Performative Activism: Are You a Part of the Problem?


Ivy Lyster

A protest in Cambridge this past summer.

Esther Fu, Contributing Writer

Have you ever posted an infographic about a current issue to make yourself seem like a more caring and politically conscious person? Have you ever felt pressured to show support for a movement when your social media feed is flooded with the trendiest political hashtag?  If so, you are not alone; however, you may be participating in performative activism.

Activism is defined by the Merriam-Webster Dictionary as, “a doctrine or practice that emphasizes direct vigorous action especially in support of or opposition to one side of a controversial issue.” Protests, petitions, and rallies are all examples of activism outlined by our Constitution; freedom of speech is integral to the United States’ founding principles. So what makes activism performative? Many corporations and celebrities jump into the hottest political discussions by rebranding or posting tweets and infographics on account of self-interest: to uphold or improve their reputation for profit rather than wholeheartedly helping the cause. 

Today, performative activism is most common on social media; for example, after the horrific murder of George Floyd, the Black Lives Matter movement (BLM) became a popular public agenda for both legitimate and performative activism. About a week after Floyd’s death, many social media users participated in Blackout Tuesday, which called for people to post black squares as a way to virtually protest police brutality. Although it was done with great intentions, this counterproductive act of activism was solely performative as it didn’t help the cause. In fact, it spammed BLM resource pages and blocked out useful information regarding the movement.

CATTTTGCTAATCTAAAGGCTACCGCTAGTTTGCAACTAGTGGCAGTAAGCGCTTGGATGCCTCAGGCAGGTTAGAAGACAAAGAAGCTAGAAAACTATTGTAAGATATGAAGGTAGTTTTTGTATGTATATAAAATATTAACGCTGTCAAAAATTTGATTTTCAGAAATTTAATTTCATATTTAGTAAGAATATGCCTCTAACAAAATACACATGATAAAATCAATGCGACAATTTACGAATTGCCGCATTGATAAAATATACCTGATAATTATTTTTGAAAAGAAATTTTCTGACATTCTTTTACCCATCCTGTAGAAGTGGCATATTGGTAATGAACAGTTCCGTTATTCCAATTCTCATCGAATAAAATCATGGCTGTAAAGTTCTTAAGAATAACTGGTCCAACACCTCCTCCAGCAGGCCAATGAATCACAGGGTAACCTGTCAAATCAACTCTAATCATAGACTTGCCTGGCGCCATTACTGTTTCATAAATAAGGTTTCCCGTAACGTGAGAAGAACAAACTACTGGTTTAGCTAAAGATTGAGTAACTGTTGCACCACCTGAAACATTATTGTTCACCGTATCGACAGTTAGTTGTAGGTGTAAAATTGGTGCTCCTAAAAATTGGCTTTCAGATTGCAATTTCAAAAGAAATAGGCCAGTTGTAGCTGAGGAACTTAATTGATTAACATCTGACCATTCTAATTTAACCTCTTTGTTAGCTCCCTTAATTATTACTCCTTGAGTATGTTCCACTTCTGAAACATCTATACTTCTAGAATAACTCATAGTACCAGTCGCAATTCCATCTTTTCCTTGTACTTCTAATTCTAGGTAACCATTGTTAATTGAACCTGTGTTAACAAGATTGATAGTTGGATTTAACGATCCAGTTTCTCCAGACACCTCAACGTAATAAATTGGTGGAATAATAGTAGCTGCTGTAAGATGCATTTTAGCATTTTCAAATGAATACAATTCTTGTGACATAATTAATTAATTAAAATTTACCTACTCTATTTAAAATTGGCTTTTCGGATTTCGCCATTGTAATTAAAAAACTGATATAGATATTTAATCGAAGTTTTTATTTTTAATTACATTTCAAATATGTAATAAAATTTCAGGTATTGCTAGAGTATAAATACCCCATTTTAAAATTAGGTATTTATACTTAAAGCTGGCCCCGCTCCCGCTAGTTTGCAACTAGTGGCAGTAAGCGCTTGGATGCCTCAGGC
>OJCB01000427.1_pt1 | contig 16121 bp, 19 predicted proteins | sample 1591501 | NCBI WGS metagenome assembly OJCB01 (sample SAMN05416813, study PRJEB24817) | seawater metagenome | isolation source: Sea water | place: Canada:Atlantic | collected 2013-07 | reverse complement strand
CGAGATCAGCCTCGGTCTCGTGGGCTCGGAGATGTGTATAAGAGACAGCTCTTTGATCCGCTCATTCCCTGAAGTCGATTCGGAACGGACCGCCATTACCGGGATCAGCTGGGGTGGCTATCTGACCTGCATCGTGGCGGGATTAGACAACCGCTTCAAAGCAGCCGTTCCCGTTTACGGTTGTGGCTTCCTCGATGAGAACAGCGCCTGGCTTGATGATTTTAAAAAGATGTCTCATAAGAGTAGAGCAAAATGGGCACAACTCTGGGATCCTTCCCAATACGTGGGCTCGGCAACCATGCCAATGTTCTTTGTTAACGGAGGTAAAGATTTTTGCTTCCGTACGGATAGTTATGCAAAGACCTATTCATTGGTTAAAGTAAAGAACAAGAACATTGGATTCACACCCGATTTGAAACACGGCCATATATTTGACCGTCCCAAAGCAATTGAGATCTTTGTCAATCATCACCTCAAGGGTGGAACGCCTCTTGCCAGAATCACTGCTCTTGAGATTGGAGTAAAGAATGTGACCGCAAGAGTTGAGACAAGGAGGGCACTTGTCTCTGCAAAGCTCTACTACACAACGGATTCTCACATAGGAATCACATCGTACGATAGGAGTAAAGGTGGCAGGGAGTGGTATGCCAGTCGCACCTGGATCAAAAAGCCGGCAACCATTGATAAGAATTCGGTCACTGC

A huge gap exists between posting a hashtag and joining community action.

One of the greatest problems with performative activism is its ability to turn topics and activism into a superficial trend; it makes a mockery out of social issues, and no tangible action is being taken. Twitter hashtags such as #StopAsianHate recently trended after eight Asian-American women were tragically killed in Atlanta. A huge gap exists between posting a hashtag and joining community action to fight against racial discrimination. Change confronting a deep rooted problem will not be achieved by simply writing and posting a three-word phrase. Being able to pick the lowest hanging fruit would create a delusion of self-achievement, which discourages long-term effort for real institutional reform. Thus, there is a vicious cycle of people doing the bare-minimum, allowing social media users to be overexposed to important issues, numbing their significance. Instead, have conversations with friends and family to raise awareness around the issue.

When it comes to trending issues, attention is often short-lived. Take a look at Google search trends for #StopAsianHate. As you can see, the spike in the graph takes place two days after the Atlanta killings on March 16th. A little over a week later, the enthusiasm dropped dramatically. Although there was a second spike, it was not nearly as great as the first one.